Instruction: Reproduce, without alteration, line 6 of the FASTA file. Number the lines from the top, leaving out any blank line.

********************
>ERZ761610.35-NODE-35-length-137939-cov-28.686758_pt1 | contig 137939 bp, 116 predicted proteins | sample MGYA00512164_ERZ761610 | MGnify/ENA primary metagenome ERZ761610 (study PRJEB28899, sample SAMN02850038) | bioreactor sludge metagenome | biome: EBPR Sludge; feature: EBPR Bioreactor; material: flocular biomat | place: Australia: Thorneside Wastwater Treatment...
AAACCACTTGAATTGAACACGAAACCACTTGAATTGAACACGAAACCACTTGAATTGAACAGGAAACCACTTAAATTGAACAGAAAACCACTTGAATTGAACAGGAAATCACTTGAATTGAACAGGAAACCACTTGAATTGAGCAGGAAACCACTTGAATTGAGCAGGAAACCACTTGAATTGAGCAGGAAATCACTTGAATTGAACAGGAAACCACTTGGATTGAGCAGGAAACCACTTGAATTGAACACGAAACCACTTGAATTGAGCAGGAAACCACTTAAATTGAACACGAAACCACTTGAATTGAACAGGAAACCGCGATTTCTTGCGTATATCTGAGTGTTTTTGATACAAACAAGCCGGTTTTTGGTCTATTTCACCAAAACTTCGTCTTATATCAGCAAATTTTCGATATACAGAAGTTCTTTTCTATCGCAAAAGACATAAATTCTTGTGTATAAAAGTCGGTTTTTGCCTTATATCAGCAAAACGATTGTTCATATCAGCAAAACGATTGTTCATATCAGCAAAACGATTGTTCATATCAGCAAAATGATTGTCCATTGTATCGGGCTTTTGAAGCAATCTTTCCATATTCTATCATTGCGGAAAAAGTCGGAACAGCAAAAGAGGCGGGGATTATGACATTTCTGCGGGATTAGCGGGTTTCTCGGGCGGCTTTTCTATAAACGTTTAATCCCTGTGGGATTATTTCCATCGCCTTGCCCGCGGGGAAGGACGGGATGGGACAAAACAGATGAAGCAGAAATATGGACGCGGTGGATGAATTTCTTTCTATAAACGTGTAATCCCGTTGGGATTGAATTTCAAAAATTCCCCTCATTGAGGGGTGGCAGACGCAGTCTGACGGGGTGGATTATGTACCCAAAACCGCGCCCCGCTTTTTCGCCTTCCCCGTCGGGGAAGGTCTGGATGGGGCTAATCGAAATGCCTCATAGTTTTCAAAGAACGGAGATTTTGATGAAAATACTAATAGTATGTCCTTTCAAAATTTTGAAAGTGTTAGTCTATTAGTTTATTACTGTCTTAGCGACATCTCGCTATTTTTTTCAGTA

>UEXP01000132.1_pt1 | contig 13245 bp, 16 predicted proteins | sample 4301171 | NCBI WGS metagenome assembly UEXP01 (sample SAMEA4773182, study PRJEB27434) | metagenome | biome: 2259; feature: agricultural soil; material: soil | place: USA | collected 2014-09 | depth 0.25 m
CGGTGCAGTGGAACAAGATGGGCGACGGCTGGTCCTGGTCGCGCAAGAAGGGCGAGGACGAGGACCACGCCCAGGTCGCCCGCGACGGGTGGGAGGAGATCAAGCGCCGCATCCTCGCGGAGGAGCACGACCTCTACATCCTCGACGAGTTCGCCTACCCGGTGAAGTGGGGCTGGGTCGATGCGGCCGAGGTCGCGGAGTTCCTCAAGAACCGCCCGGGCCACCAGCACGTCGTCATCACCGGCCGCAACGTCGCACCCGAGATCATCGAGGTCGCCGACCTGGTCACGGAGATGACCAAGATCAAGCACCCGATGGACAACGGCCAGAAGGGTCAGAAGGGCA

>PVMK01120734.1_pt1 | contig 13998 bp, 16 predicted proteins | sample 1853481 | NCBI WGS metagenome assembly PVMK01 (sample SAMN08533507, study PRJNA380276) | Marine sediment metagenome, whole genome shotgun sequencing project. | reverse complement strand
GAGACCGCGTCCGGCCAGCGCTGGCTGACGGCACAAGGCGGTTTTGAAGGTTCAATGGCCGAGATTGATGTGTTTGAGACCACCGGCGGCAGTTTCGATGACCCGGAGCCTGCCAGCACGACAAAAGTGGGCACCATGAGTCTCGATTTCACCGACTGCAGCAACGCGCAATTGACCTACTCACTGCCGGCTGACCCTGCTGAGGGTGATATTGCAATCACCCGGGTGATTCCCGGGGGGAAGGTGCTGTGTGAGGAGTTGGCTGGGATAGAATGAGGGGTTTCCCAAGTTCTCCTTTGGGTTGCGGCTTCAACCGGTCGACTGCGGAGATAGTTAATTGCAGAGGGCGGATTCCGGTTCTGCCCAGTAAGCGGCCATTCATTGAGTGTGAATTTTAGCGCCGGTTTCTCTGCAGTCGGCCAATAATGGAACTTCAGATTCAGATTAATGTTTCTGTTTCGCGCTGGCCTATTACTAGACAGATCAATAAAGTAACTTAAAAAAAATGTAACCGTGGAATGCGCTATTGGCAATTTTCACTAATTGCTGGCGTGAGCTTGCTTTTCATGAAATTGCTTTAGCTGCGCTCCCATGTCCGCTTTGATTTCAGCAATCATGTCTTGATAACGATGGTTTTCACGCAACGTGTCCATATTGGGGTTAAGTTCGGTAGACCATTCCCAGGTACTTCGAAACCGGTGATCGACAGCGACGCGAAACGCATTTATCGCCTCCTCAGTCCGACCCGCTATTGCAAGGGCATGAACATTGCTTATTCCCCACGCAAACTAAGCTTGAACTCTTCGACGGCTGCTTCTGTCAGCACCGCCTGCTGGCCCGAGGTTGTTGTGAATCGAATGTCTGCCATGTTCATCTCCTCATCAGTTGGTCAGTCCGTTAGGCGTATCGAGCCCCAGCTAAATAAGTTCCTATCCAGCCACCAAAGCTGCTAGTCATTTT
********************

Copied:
GAGACCGCGTCCGGCCAGCGCTGGCTGACGGCACAAGGCGGTTTTGAAGGTTCAATGGCCGAGATTGATGTGTTTGAGACCACCGGCGGCAGTTTCGATGACCCGGAGCCTGCCAGCACGACAAAAGTGGGCACCATGAGTCTCGATTTCACCGACTGCAGCAACGCGCAATTGACCTACTCACTGCCGGCTGACCCTGCTGAGGGTGATATTGCAATCACCCGGGTGATTCCCGGGGGGAAGGTGCTGTGTGAGGAGTTGGCTGGGATAGAATGAGGGGTTTCCCAAGTTCTCCTTTGGGTTGCGGCTTCAACCGGTCGACTGCGGAGATAGTTAATTGCAGAGGGCGGATTCCGGTTCTGCCCAGTAAGCGGCCATTCATTGAGTGTGAATTTTAGCGCCGGTTTCTCTGCAGTCGGCCAATAATGGAACTTCAGATTCAGATTAATGTTTCTGTTTCGCGCTGGCCTATTACTAGACAGATCAATAAAGTAACTTAAAAAAAATGTAACCGTGGAATGCGCTATTGGCAATTTTCACTAATTGCTGGCGTGAGCTTGCTTTTCATGAAATTGCTTTAGCTGCGCTCCCATGTCCGCTTTGATTTCAGCAATCATGTCTTGATAACGATGGTTTTCACGCAACGTGTCCATATTGGGGTTAAGTTCGGTAGACCATTCCCAGGTACTTCGAAACCGGTGATCGACAGCGACGCGAAACGCATTTATCGCCTCCTCAGTCCGACCCGCTATTGCAAGGGCATGAACATTGCTTATTCCCCACGCAAACTAAGCTTGAACTCTTCGACGGCTGCTTCTGTCAGCACCGCCTGCTGGCCCGAGGTTGTTGTGAATCGAATGTCTGCCATGTTCATCTCCTCATCAGTTGGTCAGTCCGTTAGGCGTATCGAGCCCCAGCTAAATAAGTTCCTATCCAGCCACCAAAGCTGCTAGTCATTTT